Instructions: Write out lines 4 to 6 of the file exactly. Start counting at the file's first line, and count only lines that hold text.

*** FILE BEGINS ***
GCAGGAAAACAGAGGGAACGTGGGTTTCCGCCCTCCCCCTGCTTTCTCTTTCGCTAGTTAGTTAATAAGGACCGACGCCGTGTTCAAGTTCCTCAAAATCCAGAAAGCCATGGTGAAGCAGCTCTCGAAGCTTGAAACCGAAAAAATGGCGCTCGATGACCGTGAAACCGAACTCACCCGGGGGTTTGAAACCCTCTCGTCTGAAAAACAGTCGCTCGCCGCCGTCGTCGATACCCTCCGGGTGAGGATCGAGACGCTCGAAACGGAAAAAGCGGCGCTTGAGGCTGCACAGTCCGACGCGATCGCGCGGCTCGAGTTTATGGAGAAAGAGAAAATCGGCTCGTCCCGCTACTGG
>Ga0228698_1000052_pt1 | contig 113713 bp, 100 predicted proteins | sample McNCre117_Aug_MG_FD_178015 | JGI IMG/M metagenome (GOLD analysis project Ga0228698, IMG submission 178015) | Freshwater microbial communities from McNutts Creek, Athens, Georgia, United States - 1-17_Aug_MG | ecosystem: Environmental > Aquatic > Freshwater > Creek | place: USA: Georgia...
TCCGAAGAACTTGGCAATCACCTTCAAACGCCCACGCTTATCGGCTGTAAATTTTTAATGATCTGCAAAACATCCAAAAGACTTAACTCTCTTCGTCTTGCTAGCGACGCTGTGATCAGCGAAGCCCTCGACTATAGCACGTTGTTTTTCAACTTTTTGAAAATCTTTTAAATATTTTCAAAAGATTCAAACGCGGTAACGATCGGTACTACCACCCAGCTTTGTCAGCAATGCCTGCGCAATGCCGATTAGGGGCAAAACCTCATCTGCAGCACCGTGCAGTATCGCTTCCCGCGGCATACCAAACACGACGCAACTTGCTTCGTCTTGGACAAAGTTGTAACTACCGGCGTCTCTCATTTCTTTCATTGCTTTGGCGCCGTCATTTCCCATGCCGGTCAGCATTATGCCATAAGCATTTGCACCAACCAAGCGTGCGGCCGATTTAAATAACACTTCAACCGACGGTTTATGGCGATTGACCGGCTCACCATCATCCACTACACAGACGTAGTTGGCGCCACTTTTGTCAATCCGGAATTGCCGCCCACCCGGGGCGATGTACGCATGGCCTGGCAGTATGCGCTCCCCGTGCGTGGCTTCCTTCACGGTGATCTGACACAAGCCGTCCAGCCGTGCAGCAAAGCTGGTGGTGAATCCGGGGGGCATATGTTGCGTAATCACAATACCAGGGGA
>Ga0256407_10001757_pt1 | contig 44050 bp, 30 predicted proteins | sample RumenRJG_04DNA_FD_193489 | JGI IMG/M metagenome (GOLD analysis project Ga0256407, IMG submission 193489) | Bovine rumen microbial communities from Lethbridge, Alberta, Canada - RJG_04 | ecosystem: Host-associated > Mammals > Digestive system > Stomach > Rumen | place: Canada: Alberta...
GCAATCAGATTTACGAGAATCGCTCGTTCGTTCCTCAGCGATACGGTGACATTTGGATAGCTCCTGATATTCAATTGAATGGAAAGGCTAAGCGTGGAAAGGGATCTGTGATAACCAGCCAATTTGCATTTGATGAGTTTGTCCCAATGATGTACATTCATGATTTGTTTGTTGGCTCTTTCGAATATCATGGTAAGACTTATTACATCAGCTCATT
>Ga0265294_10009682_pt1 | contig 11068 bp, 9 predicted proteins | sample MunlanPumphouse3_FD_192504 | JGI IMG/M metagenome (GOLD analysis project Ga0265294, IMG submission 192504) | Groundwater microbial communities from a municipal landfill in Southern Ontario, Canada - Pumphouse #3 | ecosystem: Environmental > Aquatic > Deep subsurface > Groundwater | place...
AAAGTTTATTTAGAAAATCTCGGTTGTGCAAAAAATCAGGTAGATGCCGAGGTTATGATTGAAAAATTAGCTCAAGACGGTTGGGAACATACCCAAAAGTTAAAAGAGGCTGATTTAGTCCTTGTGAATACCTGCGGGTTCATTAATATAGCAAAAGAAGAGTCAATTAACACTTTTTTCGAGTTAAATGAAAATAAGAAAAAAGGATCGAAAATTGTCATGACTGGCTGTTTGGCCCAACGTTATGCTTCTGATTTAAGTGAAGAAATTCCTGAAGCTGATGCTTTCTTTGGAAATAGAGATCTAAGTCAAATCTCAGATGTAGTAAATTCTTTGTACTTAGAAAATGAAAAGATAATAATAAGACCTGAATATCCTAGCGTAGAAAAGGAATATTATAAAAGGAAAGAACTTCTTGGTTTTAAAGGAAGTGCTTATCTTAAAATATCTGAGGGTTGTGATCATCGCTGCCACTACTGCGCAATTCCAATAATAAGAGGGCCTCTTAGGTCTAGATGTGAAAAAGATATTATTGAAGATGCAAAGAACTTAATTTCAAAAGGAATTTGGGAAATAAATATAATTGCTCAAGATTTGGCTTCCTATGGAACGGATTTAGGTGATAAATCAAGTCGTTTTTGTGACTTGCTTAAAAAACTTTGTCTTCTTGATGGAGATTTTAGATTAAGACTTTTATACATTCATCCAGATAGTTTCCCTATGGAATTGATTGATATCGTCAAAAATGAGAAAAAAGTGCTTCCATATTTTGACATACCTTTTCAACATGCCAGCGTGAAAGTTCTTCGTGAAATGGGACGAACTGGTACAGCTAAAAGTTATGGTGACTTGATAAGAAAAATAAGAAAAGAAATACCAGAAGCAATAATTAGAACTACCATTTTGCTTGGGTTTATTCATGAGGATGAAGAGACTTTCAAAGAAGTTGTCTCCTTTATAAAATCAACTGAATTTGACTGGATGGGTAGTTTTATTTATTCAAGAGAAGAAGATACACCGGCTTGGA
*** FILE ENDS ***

>Ga0256407_10001757_pt1 | contig 44050 bp, 30 predicted proteins | sample RumenRJG_04DNA_FD_193489 | JGI IMG/M metagenome (GOLD analysis project Ga0256407, IMG submission 193489) | Bovine rumen microbial communities from Lethbridge, Alberta, Canada - RJG_04 | ecosystem: Host-associated > Mammals > Digestive system > Stomach > Rumen | place: Canada: Alberta...
GCAATCAGATTTACGAGAATCGCTCGTTCGTTCCTCAGCGATACGGTGACATTTGGATAGCTCCTGATATTCAATTGAATGGAAAGGCTAAGCGTGGAAAGGGATCTGTGATAACCAGCCAATTTGCATTTGATGAGTTTGTCCCAATGATGTACATTCATGATTTGTTTGTTGGCTCTTTCGAATATCATGGTAAGACTTATTACATCAGCTCATT
>Ga0265294_10009682_pt1 | contig 11068 bp, 9 predicted proteins | sample MunlanPumphouse3_FD_192504 | JGI IMG/M metagenome (GOLD analysis project Ga0265294, IMG submission 192504) | Groundwater microbial communities from a municipal landfill in Southern Ontario, Canada - Pumphouse #3 | ecosystem: Environmental > Aquatic > Deep subsurface > Groundwater | place...